I recently processed 4×5 sheet film in the closet under the basement stairs. This is a task that I have not done in 24 years. It is a skill I learned when I was going to college to be a photographer. I remembered back to my school days and the uneasy feeling the first time that I had to do this. Every time there was almost a fear of getting it wrong. Now those same feelings were holding me back from accomplishing this task. In fact it took me over a year and a half after shooting the film to tackle it. I could have taken the film to a lab and had them deal with it for me but what would I learn from such an experience.
My time working in photo stores and labs gave me many opportunities to buy odd bits of gear. So I had the fortunate foresight when I was younger to amass a small amount of 4×5 film processing equipment because I always felt that I would work with this format again at some point in my life. I gathered all of the tanks and the sheet film hangers etc and pondered the task at hand for weeks. This slow build up to somehow made the task a bit less daunting.
This is a task that has to be done in complete darkness from the beginning to end of the process which is why i choose the closet under the stairs, it is the only place in my house that I can make almost completely dark. Before starting I wanted to make sure that I had everything in place when it was needed. There would be no running out of the darkroom when the film was in process not at least until the film was well in to the fix.
So I prepared the Developer having to figure out a ratio of water to liquid developer and got it to 20 Celsius. then warm the stop and fix. Then put 2 litres of developer, stop and fixer into their respective open processing tanks. Filled up another tank with water to put the film in when fix was complete. My closet has no water or electricity to speak of so I prepared the bathroom sink for washing the film and ran an electrical cord under the door for my old GraLab timer.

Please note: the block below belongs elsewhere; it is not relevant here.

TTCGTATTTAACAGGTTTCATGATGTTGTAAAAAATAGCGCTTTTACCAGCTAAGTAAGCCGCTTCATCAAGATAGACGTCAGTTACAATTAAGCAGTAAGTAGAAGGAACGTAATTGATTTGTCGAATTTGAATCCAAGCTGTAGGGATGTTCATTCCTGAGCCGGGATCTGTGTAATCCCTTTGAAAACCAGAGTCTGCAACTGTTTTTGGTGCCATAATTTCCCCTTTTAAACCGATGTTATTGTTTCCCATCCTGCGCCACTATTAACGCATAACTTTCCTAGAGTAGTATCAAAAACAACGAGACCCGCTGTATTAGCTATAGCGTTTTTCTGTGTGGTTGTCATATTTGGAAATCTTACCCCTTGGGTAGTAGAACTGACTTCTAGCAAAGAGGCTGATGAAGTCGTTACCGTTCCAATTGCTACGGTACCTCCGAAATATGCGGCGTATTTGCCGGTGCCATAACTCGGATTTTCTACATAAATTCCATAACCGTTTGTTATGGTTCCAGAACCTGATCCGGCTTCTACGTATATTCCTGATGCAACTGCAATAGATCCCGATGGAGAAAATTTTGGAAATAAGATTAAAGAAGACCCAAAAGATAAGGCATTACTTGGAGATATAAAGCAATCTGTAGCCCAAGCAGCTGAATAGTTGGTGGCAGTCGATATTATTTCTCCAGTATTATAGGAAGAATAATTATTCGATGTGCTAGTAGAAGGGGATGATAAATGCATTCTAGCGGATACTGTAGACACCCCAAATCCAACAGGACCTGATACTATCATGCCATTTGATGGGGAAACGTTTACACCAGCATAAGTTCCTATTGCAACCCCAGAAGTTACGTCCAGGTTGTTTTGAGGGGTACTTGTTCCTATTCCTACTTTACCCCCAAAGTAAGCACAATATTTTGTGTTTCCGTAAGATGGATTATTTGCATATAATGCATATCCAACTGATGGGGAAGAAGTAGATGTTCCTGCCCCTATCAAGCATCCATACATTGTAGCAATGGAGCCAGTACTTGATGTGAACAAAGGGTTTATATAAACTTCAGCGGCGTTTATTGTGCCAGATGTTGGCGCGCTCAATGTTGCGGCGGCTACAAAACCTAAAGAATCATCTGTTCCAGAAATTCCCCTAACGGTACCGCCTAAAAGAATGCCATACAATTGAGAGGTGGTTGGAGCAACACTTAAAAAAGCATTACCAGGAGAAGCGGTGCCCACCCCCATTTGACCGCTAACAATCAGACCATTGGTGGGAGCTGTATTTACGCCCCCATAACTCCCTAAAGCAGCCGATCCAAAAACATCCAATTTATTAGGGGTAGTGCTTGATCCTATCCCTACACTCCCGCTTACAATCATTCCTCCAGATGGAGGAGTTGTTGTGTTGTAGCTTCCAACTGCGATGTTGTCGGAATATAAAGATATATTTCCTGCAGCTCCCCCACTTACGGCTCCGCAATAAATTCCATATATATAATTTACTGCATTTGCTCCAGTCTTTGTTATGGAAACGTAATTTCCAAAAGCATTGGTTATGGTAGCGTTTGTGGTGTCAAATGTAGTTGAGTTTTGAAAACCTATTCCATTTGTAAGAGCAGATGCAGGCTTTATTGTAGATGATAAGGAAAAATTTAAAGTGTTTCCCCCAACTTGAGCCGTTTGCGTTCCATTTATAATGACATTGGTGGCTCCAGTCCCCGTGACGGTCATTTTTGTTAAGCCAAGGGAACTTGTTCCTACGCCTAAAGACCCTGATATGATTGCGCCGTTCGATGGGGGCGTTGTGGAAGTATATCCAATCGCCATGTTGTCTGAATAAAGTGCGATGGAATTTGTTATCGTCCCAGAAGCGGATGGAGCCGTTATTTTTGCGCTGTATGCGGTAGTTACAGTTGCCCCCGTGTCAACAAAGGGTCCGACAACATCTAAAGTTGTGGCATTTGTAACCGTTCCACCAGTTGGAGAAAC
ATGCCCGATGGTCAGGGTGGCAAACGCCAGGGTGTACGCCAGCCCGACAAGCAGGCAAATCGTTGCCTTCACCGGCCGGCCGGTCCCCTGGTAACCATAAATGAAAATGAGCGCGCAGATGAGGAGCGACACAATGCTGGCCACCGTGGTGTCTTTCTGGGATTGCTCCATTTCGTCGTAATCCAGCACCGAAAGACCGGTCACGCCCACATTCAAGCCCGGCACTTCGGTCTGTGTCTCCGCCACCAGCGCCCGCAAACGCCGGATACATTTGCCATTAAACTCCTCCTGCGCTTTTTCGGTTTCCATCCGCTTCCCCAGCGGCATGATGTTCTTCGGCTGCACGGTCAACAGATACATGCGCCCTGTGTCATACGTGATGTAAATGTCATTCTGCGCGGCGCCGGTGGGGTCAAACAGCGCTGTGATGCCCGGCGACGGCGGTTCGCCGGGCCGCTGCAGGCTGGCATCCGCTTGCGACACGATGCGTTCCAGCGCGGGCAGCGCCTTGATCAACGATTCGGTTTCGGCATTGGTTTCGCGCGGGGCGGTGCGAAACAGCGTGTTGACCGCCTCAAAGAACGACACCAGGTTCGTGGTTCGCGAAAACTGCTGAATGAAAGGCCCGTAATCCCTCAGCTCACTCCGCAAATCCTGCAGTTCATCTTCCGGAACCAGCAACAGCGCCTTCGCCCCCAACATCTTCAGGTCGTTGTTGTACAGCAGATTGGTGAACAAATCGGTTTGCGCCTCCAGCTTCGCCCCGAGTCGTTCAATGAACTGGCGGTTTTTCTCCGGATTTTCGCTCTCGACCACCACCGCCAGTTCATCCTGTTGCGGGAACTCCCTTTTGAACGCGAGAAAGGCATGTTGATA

The next step involved getting the film from the film holder in to the processing hangers. Of course this has to happen in complete darkness, at this point there can be no light in the room so before I did that I turned off the light and stood in the closet and waited for about 2 minutes so my eyes could acclimate to the dark. There was a tiny bit of light coming from the door behind me but not enough to affect the film. Next time I do this I will grab some weather striping from the hardware store and seal around the door. So with the first sheet of film I sort of fumble around for a couple of seconds then muscle memory kicked in and before I knew it all six sheets where loaded into their hangers on the dry side of the darkroom. Now came the nerve racking part immersing the film in to the developer. I set the timer, turned it on and into the developer we go. Before I knew it I was in the fix and then the lights were back on. Magic. Six sheets of film all exposed and processed well. Then I did it all over again on six more.
Will I shoot more 4×5? Yes and no. 4×5 involves a great deal of time and concentration when shooting and the same when processing. It requires a sturdy tripod and light meter. When you view the image on the ground glass the images is upside down and backwards so you have to rewire your brain for that. In the time that I take to set up one photo my counterpart will have shot 60 with their digital or 35mm film camera. I like to be free to play with angle and perspective so for me a hand held camera is a better fit. However there is no better feeling then holding a 4×5 negative up to the light after processing and realizing that I have done something tangible.